In 1989, there was a revolution, and it wasn’t televised. Instead, it was broadcast from the world’s collective pockets, each one holstering a gray brick with a monochrome screen and brightly colored buttons. The Gameboy, as it was lovingly dubbed, was not Nintendo’s first foray into the mobile market, but it is the most fondly remembered of their endeavors. There’s a reason for that.
Unlike the Game and Watch and other forms of portable entertainment from the era, the Gameboy offered up a breadth of experiences that mimicked and, in some cases, rivaled the output of home consoles. The Gameboy was an obsession, not just a distraction, and it has left in the 25 years since its release a wake that is still reflected in modern entertainment.
To commemorate the Gameboy’s silver anniversary, Got Game has requested that I comb through the decades’ worth of software attributed to the platform in an effort to identify its ten best games. This was no easy task, partly because the Gameboy, like any successful platform, was home to a number of bad and mediocre titles, and also because the Gameboy lasted so long that it accumulated an insurmountable pile of playable cartridges. Remember, later iterations such as the Gameboy Color shared a library with the Gameboy, meaning that many of the games typically associated with the former (mostly) belong to the latter. As such, I have opted to include titles that were primarily (and in some cases exclusively) played in color alongside titles that were entirely monochromatic.
My First Gameboy
Since this is a personal best list (I apologize in advance for not including your favorite game in my column), I feel that it is important to share my experience with the Gameboy. The black-and-white, brick-shaped Gameboy predates me by three years, so the subsequent craze that immediately followed its release is a chapter in a history book to me. More familiar to me is the second life that was breathed into the Gameboy when the Gameboy Color was released in 1998. Having played my family’s shared Gameboy and witnessing for myself the binary hue of its screen, I was ready to see my collection of portable games receive a fresh coat of paint. In 1999, my wish came true as I received a purple Gameboy Color and a copy of Pokémon Red.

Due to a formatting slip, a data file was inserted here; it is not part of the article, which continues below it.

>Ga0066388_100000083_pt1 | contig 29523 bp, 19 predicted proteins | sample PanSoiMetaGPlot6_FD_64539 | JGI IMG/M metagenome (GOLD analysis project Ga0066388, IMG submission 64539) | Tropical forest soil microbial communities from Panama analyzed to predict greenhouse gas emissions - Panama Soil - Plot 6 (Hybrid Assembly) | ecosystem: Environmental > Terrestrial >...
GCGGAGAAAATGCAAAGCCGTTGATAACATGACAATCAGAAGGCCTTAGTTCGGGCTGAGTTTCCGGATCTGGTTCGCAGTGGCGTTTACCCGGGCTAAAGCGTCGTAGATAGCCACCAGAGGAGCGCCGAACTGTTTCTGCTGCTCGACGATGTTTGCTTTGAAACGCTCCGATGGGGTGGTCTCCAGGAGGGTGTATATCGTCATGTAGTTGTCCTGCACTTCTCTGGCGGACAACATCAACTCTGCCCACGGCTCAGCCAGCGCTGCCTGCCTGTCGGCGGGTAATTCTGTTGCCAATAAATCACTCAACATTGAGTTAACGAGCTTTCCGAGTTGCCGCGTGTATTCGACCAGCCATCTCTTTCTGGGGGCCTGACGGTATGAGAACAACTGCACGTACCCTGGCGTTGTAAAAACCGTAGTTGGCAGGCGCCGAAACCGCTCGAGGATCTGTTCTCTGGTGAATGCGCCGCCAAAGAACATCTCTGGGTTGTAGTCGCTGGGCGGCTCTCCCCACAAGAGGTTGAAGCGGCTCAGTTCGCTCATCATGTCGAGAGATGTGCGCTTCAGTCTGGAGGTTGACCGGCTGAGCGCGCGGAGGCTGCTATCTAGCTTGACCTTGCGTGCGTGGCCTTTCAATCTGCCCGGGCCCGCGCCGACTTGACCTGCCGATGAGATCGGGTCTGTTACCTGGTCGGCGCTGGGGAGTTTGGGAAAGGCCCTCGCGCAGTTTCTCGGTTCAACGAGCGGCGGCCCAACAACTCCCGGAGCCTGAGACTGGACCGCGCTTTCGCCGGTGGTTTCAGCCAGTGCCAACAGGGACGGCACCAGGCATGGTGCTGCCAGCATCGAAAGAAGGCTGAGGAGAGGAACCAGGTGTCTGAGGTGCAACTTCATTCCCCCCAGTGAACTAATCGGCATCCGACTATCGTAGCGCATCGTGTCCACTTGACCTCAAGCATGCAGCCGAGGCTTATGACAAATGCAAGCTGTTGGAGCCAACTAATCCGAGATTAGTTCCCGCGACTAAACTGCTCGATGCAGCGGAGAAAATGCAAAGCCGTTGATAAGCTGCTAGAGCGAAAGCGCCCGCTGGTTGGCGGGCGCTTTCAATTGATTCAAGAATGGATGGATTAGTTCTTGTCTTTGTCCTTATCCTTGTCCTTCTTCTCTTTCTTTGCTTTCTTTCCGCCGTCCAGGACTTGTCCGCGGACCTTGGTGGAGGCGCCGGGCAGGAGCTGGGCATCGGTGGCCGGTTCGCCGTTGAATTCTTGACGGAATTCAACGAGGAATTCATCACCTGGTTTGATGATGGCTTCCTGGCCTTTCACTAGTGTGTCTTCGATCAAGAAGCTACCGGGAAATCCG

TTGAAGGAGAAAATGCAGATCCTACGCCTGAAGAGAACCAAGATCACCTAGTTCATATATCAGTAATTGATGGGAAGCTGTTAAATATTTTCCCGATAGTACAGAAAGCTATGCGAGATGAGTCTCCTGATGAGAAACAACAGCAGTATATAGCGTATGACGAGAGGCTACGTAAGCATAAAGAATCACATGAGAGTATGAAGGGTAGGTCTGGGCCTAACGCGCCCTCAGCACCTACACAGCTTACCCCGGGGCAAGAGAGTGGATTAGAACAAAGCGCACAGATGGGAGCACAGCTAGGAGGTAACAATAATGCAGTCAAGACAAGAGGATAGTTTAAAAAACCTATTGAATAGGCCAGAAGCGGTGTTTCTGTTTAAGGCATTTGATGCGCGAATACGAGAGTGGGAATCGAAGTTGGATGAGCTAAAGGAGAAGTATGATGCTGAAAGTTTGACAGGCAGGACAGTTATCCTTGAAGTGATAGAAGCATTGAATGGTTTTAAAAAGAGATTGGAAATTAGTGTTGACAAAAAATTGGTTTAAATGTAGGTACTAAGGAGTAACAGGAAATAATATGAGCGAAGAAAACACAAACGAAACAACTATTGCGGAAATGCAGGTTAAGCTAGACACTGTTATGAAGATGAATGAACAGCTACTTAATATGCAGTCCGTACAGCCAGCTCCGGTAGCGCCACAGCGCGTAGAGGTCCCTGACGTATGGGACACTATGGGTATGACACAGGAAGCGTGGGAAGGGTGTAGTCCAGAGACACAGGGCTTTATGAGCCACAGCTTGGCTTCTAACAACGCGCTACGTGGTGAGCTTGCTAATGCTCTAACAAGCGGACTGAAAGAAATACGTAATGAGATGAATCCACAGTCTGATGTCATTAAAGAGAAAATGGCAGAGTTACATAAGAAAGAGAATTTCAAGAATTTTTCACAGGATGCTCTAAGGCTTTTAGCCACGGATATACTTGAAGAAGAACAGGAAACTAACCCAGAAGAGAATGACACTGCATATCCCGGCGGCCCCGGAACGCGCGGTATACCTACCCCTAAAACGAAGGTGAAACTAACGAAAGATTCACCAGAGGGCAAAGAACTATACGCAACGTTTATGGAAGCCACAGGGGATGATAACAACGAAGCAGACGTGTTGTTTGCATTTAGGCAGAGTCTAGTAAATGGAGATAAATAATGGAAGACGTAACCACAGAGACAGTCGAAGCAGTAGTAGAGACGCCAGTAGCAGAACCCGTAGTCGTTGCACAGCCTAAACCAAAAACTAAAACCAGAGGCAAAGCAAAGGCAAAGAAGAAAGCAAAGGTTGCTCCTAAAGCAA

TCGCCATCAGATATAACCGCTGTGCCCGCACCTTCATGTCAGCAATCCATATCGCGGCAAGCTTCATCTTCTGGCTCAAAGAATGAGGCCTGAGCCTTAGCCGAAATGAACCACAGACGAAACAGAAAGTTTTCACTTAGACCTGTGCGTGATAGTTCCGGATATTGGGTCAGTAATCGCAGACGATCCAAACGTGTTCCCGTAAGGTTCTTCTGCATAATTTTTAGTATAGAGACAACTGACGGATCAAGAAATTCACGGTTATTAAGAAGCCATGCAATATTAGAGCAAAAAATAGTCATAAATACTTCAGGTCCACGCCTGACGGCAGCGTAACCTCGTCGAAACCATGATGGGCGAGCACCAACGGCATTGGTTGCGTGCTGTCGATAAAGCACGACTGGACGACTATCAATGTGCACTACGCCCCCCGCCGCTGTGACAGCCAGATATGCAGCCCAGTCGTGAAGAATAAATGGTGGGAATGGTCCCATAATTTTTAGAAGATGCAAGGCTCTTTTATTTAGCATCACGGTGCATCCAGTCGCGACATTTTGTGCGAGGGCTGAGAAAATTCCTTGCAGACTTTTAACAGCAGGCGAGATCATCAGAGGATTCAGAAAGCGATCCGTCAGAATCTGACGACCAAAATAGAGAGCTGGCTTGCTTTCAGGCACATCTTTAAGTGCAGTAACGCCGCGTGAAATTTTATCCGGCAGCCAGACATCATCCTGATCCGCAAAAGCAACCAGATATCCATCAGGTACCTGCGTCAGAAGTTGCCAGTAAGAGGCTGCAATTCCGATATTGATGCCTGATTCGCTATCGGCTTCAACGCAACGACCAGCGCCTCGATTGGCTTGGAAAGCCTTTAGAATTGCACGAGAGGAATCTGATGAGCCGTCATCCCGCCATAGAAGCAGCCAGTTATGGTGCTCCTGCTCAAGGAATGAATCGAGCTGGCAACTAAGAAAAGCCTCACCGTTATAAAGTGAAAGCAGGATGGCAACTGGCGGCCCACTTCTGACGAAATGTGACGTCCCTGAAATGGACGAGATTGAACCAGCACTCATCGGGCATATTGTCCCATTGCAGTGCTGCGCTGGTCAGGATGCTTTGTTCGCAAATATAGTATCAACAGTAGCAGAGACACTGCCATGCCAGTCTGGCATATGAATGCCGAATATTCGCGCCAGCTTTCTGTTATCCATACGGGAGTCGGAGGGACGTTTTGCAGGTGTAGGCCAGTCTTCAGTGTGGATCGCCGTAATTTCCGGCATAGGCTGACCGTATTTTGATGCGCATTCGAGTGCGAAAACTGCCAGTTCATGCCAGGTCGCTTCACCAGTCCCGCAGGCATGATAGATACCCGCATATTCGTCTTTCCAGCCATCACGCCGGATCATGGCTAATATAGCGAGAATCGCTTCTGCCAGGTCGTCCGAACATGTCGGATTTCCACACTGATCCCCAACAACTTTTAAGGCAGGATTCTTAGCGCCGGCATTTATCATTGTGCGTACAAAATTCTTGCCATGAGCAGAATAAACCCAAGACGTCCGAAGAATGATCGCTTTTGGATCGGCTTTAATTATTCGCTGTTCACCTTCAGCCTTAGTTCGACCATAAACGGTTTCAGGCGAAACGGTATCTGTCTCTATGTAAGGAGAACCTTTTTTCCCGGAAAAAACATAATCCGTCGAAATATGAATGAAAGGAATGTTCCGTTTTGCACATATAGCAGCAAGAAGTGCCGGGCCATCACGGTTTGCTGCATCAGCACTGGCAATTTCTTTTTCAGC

I don’t recall accomplishing much in 1999.
Unlike the Nintendo 64, Super Nintendo, and Sega Genesis, all of which were shared by my brother and me, the Gameboy color was mine. I could play it when I wanted, and I didn’t have to stop playing to accommodate someone else’s addictive personality. Growing up with siblings, that is what the Gameboy and other handheld platforms have always meant to me; the Gameboy is a personal platform, catered to the needs of its owner and only its owner. That’s what I’m celebrating today with this list.
The Top 10 Gameboy Games
Tetris (1989) – It’s hard, if not entirely impossible, to reflect on the life of the Gameboy without also reflecting on the game with which it was originally bundled, Tetris. Long-time followers of the Nintendo product line will undoubtedly recall Tetris’s presence on the NES, but it was this portable incarnation that truly set the world ablaze with its addictive simplicity. Where before Tetris was a distraction from household responsibilities, it became on the Gameboy a distraction on the commute to work, at work, in the bathroom at work, and even while being fired from work because of said tendency to spend an entire day playing Tetris. The described phenomenon affected an astonishing proportion of the population, as Tetris was the Gameboy’s highest-selling game, besting all of Nintendo’s mascots and many third-party attempts to capitalize on the portable market.
Tetris is still alive and well, though not in the same capacity that it was when the Gameboy first walked the Earth. The formula that made it a household name has been copied and improved so much by other developers that playing Tetris itself is an activity in league with churning butter or riding a horse-drawn carriage through town; it’s not the most desirable or modern experience, but partaking in a single game of it carries with it a certain amount of historical significance. That doesn’t mean that it wasn’t a great game for its time, and that certainly doesn’t mean that it wasn’t one of the best Gameboy games, if not the very best to ever grace the handheld.
Pokémon Gold and Silver (2000) – As a quick aside, isn’t it amazing how long the Gameboy family lasted? Tetris was released alongside the handheld in 1989, and these two games (which are considered Gameboy Color games but are also playable on the original brick) saw store shelves for the first time over a decade later. The last generation of consoles has nothing on the Gameboy in terms of lifespan.